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The Discreet Charm of a Shapeless Dress

 
Not everything has to be va-va-voom, does it? I am fascinated by Marni, an advanced Italian fashion house whose aesthetic has been described as off-beat, under-the-radar cool, marked by asymmetry, unusual shapes and large volumes. (Just to be clear: the clothes – not the house – are marked by asymmetry, unusual shapes and large volumes.) Think of a late 1950s librarian in orthopedic shoes seen through the veil of an acid trip. That’s Marni! An elegant woman wearing a sack? Also Marni!

Insert quote re libraries and censorship!

To the stacks

Marni Sleeveless Jacket SS15 through Far Fetch

Marni Sleeveless Jacket SS15 through Far Fetch

 
 
 
Marni in technicolor is a little too adventurous for me, but when I see something in an understated solid, I am sometimes forced to take action. See:
On location at one of my favorite spots in D.C., the National Portrait Gallery

On location at one of my favorite spots in D.C., the National Portrait Gallery

This dress is made of the most beautiful fabric — from a distance, it reads light grey, but up close it’s a loose weave of mohair and other fibers in grey, white and a pale copper, and it’s lined with a pale copper silk. The lining is actually stitched to the dress along the hem, which ensures coverage (because the fabric’s loose weave is not opaque) as well as creating volume.

Even though I bought this dress in a size smaller than I usually wear, the cut was still over-sized. The look was intentional, but too big for me, so I had the bodice and waist taken in. The fit is still very relaxed; some days it is nice to wear clothes that don’t even skim the body.

Pleated skirt creates a slightly bizarre, but still appealing, silhouette

Pleated skirt creates a slightly bizarre, but still appealing, silhouette

 
 
Things that I could be hiding under that pleated skirt, in order of likelihood (most to least likely):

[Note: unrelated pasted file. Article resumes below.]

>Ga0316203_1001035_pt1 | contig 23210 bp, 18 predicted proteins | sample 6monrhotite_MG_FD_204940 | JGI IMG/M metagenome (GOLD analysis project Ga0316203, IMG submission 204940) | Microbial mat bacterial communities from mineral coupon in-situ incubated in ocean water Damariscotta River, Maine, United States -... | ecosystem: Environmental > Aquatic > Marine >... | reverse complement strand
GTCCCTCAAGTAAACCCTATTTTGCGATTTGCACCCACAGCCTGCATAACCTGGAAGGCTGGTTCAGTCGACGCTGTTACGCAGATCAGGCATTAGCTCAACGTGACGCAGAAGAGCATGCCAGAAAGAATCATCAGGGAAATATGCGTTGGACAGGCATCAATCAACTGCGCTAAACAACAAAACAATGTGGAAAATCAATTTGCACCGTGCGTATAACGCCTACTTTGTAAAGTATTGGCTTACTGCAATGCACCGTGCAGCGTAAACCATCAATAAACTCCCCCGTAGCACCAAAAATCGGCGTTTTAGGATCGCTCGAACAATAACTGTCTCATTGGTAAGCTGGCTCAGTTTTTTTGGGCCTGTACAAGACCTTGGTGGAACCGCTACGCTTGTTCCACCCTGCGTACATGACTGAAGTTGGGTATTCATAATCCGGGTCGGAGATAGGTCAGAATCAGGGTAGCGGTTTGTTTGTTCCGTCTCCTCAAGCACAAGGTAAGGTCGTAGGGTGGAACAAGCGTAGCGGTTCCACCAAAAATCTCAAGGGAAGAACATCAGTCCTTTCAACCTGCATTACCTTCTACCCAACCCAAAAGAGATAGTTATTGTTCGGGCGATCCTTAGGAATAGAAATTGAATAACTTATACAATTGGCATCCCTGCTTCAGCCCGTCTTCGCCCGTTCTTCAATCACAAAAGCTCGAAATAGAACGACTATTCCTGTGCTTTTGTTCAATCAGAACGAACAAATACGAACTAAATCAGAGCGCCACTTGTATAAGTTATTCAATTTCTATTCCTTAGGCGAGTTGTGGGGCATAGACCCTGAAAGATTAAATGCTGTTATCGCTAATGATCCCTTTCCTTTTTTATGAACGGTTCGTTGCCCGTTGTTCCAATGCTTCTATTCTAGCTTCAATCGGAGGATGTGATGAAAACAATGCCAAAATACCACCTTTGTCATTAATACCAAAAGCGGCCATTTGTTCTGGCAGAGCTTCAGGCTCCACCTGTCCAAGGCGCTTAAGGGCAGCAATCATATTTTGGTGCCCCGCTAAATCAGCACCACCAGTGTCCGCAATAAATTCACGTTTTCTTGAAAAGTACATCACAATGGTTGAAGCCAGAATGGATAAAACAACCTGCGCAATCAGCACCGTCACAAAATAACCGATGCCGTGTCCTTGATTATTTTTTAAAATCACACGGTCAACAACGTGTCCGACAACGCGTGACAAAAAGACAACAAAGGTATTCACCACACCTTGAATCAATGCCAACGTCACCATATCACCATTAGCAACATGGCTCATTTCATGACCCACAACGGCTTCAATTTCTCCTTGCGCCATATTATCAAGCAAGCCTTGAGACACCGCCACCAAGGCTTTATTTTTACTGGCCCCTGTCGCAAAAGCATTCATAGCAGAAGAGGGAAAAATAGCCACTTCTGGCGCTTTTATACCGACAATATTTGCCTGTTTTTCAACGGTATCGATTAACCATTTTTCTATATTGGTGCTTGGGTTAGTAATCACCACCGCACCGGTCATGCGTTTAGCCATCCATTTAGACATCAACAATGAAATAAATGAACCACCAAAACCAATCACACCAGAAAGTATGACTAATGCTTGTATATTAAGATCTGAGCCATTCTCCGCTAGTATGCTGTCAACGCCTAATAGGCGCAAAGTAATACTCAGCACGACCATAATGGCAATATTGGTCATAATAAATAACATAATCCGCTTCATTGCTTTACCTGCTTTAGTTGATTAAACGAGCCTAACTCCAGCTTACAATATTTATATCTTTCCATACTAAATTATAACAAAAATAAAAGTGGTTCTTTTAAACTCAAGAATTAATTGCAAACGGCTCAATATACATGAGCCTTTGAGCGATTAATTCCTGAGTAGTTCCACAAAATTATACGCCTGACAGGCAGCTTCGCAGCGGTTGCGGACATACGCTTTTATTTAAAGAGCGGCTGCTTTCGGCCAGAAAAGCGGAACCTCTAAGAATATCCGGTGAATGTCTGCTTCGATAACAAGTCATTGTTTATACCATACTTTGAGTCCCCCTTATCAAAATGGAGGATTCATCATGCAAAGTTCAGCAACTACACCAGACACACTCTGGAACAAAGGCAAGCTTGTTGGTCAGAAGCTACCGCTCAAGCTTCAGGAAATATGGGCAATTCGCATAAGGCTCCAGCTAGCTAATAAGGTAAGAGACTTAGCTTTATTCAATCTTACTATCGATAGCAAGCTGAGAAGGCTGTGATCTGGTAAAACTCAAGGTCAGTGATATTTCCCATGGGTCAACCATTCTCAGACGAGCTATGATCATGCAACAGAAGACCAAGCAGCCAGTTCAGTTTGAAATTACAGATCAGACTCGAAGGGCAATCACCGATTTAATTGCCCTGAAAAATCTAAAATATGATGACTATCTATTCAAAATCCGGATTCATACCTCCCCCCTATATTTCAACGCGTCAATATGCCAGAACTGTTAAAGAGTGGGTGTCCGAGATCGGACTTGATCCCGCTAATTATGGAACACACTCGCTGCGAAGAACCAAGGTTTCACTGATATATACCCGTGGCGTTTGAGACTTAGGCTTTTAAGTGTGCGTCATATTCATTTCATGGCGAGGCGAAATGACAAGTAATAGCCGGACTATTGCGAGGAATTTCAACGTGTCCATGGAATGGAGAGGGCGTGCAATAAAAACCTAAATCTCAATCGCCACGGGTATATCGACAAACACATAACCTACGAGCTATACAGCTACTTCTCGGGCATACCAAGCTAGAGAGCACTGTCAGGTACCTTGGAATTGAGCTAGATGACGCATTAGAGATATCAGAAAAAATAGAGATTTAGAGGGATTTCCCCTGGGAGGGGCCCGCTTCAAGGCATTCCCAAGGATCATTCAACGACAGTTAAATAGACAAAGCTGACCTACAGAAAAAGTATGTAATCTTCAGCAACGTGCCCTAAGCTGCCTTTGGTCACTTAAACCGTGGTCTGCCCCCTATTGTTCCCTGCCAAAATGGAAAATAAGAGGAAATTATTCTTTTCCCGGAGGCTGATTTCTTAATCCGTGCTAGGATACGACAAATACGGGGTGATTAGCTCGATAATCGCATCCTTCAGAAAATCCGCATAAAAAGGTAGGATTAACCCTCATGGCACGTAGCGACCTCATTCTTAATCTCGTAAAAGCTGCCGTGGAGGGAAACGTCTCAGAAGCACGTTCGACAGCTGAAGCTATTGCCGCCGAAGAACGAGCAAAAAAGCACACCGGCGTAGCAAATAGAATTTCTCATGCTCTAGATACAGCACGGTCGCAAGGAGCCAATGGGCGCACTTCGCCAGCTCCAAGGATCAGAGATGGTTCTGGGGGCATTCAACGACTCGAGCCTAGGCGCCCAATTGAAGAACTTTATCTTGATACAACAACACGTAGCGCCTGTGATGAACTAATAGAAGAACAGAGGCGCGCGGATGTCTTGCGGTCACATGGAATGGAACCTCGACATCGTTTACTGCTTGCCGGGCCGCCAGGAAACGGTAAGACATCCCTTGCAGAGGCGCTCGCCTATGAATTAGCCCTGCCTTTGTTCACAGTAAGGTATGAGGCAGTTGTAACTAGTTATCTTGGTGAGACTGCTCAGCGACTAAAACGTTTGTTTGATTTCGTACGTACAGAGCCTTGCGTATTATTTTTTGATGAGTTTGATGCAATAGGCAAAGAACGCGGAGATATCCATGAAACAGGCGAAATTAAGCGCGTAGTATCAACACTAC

a. candy
b. innertube (for flotation)
c. weapons
d. pregnancy
 

 
This dress might also look nice with a skinny black belt cinching it at the natural waist and black wedges. Just a thought.

Are you wondering what I am looking at?

Are you wondering what I am looking at?

 
 
 
 
 
 
Sir Norman Foster's beautiful roof

I am eyeing Sir Norman Foster’s beautiful, undulating roof


 
When the Smithsonian announced that the open courtyard of this building would be enclosed with a glass roof, people freaked out. It’s turned out to be beautiful — the roof evokes the feeling of a sheltering sky — and thereby reminding us that while change is difficult, it is often good. For stunning photos of the courtyard and roof, see the work of Scott Davis.

A dress that is somehow both elegant and quirky deserves a necklace of the same description. I found this charming one by Gabrielle Desmarais at the Galerie Noel Guyomarc’h while taking in the sights of Montreal with my husband. Come closer and see:

High, round neckline, slight cap-sleeve

High, round neckline, slight cap-sleeve

Naive necklace: irregular polygons, in oxidized sterling silver, collected on a yellow string

Naive necklace: irregular polygons, in oxidized sterling silver, collected on a yellow string

Galerie Noel Guyomarc’h is a gallery devoted to the work of artists producing contemporary jewelry and small objects. The pieces are individually produced and range from very affordable (like my necklace) to more precious. Mr. Guyomarc’h is passionate about the work, fluent in French and English, and ships to the United States, so you should check it out.

UPDATE July 15, 2015: For more of my Marni-based raptures, see this new posting on Frankenstein’s Jacket.

4 thoughts on “The Discreet Charm of a Shapeless Dress

  1. Love the irregular polygons…..so simple and yet an elegant addition to this ensemble!
    Likewise, the link to Galerie Noel Guyomarc’h is a wonderful embellishment to a Monday morning! Your blog this morning reminds me of the Steel Magnolias quote ‘the only thing that separates us from the animals is our ability to accessorize’!
    Thank you…..

  2. “Think of a late 1950s librarian in orthopedic shoes seen through the veil of an acid trip.” –
    this is so apt!

    I have a Marni dress and it simply can’t be worn. Don’t really know what I was thinking at time of purchase. Even on the hanger it billows and tilts awkwardly and yet it is somehow charming.

    • I hear you! I returned a Marni blouse last winter after realizing that it reminded me of the opening line of The Metamorphosis (roughly “Gregor Samsa awoke one morning . . . and found himself transformed into a gigantic insect . . .”) and yet it had a certain something . . . So glad you are enjoying the blog!

  3. I love the Portrait Gallery too! It’s full of art and history and interesting exhibits.
    The light in the covered gallery flatters everyone.

    I’d have to see that dress belted. It’s already got a horizontal line at the high hip, another crossways line at the waist would need a look-see.

But what do you think?